Connection between circumcision and baptism (and paradigm for Christian living)
Taking biblical cues from Paul's letter to the Colossians and the institution of circumcision with Abraham in Genesis 17, Calvin provided extended exegetical and theological reflections on the close interconnection between the two rites in the heart of this chapter. Though there are some important differences between the two, Calvin forcefully maintained that, "…We always keep the likeness which remains between baptism and circumcision regarding the interior mystery, the promises, the use, and the efficacy." They may differ in externals, but the inner meaning is exactly the same. This close identification of circumcision and baptism provides the key that unlocks Calvin's understanding of the necessity of infant baptism.
Just as the children of the Israelites were initiated into the community through circumcision on their eighth day of life, so the babies and young children of Christian parents should be initiated into the church through baptism as early as possible. In both instances, understanding and faith come later and, at least partially, as the result of the conditions created by the fact of initiation into the community of faith. To strengthen his case for infant baptism, he invoked the command of Jesus in Matthew 19 to allow little children to come to him. He also called upon the Old Testament promise quoted by Peter on the day of Pentecost to the effect that the promise of divine grace is for believers and their children.
The deeper bond between circumcision and baptism can be found in the biblical concept of covenant. The community of faith called into being by God is bound to God, to one another, and to a particular pattern of life. For the ancient Israelites, that distinctive pattern of life was defined by the Torah or the Law; for Christian churches baptism serves as the parallel. Speaking to the pattern of regeneration that should issue forth in the life of baptized children—should they live long enough to reach the age of instruction—Calvin held that they should be taught so that, "They will recognize how in all their life they should do nothing else than meditate on and practice this regeneration of which they bear the mark from their childhood." In other words, baptism provides the paradigm for the entirety of the Christian life. The covenantal community of the baptized is marked by daily dying and rising with Christ—which Calvin in other places referred to as "mortification" and "vivification." In this, Calvin simply yet profoundly brought out the meaning of Paul's teaching about the implications of baptism for the Christian life in Romans 6.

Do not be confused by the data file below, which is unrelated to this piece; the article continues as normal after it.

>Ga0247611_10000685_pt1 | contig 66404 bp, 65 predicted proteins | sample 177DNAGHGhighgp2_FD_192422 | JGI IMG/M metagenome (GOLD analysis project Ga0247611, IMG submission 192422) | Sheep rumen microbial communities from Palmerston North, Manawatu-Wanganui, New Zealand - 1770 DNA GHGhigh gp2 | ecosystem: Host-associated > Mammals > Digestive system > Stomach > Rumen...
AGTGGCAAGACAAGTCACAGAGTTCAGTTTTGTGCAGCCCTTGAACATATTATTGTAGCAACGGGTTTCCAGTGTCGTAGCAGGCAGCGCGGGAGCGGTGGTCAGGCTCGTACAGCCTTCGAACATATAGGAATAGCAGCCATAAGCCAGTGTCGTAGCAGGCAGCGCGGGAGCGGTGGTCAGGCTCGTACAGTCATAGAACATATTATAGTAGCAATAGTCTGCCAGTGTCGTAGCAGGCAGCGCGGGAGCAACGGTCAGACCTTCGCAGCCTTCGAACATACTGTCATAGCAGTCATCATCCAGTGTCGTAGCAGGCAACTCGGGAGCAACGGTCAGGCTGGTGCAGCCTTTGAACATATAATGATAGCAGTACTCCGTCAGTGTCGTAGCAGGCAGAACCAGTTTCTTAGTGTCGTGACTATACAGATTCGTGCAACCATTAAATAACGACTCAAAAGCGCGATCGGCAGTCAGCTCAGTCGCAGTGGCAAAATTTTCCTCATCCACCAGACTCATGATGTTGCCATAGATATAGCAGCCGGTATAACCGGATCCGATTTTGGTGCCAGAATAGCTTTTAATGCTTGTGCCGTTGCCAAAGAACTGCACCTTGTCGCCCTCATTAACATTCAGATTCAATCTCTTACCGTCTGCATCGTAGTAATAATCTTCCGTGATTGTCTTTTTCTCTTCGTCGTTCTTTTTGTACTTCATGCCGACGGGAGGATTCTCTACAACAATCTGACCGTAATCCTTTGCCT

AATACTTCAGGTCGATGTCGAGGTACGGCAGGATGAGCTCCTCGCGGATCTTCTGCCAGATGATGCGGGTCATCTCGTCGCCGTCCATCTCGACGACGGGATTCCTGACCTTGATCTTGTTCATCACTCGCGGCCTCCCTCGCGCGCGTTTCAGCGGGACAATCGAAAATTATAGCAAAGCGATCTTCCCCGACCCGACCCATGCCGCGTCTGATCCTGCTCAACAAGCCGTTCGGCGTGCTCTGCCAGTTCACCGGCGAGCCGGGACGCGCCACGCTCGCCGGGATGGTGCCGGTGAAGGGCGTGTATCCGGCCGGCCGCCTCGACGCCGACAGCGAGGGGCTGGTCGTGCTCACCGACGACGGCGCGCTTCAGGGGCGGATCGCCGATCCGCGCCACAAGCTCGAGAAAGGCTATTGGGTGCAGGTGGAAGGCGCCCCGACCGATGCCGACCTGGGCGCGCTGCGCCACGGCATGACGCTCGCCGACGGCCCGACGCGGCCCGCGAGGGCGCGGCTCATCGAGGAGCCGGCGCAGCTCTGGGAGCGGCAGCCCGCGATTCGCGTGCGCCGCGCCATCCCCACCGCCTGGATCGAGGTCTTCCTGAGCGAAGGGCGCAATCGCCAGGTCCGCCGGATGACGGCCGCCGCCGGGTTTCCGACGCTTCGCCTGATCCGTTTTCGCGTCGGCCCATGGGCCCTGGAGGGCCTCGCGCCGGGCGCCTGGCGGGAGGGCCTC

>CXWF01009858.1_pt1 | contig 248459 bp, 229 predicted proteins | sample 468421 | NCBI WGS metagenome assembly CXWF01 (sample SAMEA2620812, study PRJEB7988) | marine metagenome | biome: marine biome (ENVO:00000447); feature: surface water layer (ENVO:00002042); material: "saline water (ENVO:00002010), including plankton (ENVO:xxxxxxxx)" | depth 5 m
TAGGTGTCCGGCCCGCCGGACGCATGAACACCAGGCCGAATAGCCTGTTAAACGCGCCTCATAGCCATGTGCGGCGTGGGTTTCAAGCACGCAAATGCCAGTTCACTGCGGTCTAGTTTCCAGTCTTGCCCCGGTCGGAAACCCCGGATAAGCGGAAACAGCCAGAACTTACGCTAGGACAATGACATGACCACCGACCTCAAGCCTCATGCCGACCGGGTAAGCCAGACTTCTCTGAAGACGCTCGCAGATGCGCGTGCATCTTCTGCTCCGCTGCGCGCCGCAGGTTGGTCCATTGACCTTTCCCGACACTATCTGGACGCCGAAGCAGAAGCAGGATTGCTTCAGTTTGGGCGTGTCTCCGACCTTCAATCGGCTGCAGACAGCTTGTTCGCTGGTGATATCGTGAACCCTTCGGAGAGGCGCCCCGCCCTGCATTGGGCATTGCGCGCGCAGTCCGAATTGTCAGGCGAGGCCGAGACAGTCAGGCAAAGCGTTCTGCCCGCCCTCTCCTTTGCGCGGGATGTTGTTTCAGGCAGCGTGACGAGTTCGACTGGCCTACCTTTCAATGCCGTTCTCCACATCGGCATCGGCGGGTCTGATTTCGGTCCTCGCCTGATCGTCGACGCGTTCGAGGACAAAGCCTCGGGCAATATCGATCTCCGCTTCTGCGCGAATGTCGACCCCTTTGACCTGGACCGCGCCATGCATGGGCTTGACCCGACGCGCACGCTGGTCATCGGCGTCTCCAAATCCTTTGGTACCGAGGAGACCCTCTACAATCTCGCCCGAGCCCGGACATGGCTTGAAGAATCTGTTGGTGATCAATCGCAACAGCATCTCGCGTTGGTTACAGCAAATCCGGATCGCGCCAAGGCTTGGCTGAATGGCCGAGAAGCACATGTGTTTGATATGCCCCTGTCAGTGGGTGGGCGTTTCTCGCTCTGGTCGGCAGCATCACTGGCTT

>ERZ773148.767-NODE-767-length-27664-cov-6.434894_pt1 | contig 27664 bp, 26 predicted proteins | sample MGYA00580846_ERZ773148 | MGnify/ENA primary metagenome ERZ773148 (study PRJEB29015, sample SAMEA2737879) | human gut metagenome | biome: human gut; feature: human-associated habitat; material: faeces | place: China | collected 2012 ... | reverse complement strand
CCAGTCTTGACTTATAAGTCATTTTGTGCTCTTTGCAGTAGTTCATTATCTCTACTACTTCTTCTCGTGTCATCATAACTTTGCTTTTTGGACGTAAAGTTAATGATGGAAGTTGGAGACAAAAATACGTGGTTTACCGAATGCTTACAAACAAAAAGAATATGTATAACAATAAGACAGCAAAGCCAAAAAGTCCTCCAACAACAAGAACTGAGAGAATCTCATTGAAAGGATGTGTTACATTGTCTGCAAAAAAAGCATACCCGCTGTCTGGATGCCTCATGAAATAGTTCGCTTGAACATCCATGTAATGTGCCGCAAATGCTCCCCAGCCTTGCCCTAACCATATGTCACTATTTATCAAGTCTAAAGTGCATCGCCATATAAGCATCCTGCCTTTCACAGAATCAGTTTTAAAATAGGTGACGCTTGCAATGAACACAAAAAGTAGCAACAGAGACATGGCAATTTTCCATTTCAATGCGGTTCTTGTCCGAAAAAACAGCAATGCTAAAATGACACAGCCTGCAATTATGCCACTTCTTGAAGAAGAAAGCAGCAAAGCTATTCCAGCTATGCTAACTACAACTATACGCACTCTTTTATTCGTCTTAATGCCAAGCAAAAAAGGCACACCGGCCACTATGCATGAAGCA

The doctrine of election provided the foundation for all of Calvin's teaching about baptism. The salvation to which baptism functions as sign and witness depends solely upon God's choice and action, not on human initiative. Calvin put a fine point on this teaching when speaking of baptized infants who die:
Children who receive the sign of regeneration and renewal, and who die in this world before coming to the age of understanding, if they are the Lord's elect they are regenerated and renewed by His Spirit as He pleases according to His power which is hidden form us and incomprehensible to us.
In this teaching, Calvin was merely working out the logical and necessary implications of his conclusions about what the Bible has to say about divine election in a more general sense. The issue of election and baptized children would require further development and nuance by Calvin in the years following this edition of the Institutes. The core affirmation, however, of divine initiative and prerogative remained constant in his reflections on both election and the ultimate status of the baptized who die in infancy.